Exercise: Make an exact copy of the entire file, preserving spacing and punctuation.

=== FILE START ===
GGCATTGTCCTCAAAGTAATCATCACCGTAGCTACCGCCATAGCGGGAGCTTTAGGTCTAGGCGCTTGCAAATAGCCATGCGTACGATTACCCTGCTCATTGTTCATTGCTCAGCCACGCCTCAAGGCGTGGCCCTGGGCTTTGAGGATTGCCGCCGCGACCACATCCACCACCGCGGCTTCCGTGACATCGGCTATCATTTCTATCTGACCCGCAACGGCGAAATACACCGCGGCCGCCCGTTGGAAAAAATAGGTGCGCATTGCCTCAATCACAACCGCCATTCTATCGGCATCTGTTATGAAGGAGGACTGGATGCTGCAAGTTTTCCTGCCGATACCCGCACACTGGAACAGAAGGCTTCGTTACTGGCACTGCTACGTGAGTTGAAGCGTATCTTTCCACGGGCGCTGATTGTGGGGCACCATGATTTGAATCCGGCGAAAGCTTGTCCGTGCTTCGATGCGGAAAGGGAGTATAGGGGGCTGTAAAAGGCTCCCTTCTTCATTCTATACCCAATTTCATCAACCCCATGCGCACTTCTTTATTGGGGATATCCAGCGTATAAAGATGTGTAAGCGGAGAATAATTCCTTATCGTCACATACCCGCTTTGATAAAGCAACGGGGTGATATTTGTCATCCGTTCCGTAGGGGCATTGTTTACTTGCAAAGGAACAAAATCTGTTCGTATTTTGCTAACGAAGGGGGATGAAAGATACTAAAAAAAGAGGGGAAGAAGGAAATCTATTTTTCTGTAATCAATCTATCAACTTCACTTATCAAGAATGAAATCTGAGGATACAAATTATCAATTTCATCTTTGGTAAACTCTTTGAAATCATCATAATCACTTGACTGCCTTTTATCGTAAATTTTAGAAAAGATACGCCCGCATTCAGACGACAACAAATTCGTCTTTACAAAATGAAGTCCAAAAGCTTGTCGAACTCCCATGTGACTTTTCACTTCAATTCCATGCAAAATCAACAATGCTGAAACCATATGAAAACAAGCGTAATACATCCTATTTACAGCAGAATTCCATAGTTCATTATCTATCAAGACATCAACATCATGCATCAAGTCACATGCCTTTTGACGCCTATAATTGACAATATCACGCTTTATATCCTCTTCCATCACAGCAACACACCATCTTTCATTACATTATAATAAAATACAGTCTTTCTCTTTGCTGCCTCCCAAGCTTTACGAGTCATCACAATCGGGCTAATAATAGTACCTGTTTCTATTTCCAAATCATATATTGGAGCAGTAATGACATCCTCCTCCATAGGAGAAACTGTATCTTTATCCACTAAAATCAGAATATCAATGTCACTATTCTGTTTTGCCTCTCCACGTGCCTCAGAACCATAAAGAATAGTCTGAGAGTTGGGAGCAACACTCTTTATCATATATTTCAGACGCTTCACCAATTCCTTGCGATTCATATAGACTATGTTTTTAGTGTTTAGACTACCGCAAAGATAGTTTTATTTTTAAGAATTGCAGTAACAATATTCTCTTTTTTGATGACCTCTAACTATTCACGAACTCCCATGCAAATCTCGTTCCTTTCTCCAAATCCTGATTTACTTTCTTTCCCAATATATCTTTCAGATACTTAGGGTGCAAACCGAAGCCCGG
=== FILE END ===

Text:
GGCATTGTCCTCAAAGTAATCATCACCGTAGCTACCGCCATAGCGGGAGCTTTAGGTCTAGGCGCTTGCAAATAGCCATGCGTACGATTACCCTGCTCATTGTTCATTGCTCAGCCACGCCTCAAGGCGTGGCCCTGGGCTTTGAGGATTGCCGCCGCGACCACATCCACCACCGCGGCTTCCGTGACATCGGCTATCATTTCTATCTGACCCGCAACGGCGAAATACACCGCGGCCGCCCGTTGGAAAAAATAGGTGCGCATTGCCTCAATCACAACCGCCATTCTATCGGCATCTGTTATGAAGGAGGACTGGATGCTGCAAGTTTTCCTGCCGATACCCGCACACTGGAACAGAAGGCTTCGTTACTGGCACTGCTACGTGAGTTGAAGCGTATCTTTCCACGGGCGCTGATTGTGGGGCACCATGATTTGAATCCGGCGAAAGCTTGTCCGTGCTTCGATGCGGAAAGGGAGTATAGGGGGCTGTAAAAGGCTCCCTTCTTCATTCTATACCCAATTTCATCAACCCCATGCGCACTTCTTTATTGGGGATATCCAGCGTATAAAGATGTGTAAGCGGAGAATAATTCCTTATCGTCACATACCCGCTTTGATAAAGCAACGGGGTGATATTTGTCATCCGTTCCGTAGGGGCATTGTTTACTTGCAAAGGAACAAAATCTGTTCGTATTTTGCTAACGAAGGGGGATGAAAGATACTAAAAAAAGAGGGGAAGAAGGAAATCTATTTTTCTGTAATCAATCTATCAACTTCACTTATCAAGAATGAAATCTGAGGATACAAATTATCAATTTCATCTTTGGTAAACTCTTTGAAATCATCATAATCACTTGACTGCCTTTTATCGTAAATTTTAGAAAAGATACGCCCGCATTCAGACGACAACAAATTCGTCTTTACAAAATGAAGTCCAAAAGCTTGTCGAACTCCCATGTGACTTTTCACTTCAATTCCATGCAAAATCAACAATGCTGAAACCATATGAAAACAAGCGTAATACATCCTATTTACAGCAGAATTCCATAGTTCATTATCTATCAAGACATCAACATCATGCATCAAGTCACATGCCTTTTGACGCCTATAATTGACAATATCACGCTTTATATCCTCTTCCATCACAGCAACACACCATCTTTCATTACATTATAATAAAATACAGTCTTTCTCTTTGCTGCCTCCCAAGCTTTACGAGTCATCACAATCGGGCTAATAATAGTACCTGTTTCTATTTCCAAATCATATATTGGAGCAGTAATGACATCCTCCTCCATAGGAGAAACTGTATCTTTATCCACTAAAATCAGAATATCAATGTCACTATTCTGTTTTGCCTCTCCACGTGCCTCAGAACCATAAAGAATAGTCTGAGAGTTGGGAGCAACACTCTTTATCATATATTTCAGACGCTTCACCAATTCCTTGCGATTCATATAGACTATGTTTTTAGTGTTTAGACTACCGCAAAGATAGTTTTATTTTTAAGAATTGCAGTAACAATATTCTCTTTTTTGATGACCTCTAACTATTCACGAACTCCCATGCAAATCTCGTTCCTTTCTCCAAATCCTGATTTACTTTCTTTCCCAATATATCTTTCAGATACTTAGGGTGCAAACCGAAGCCCGG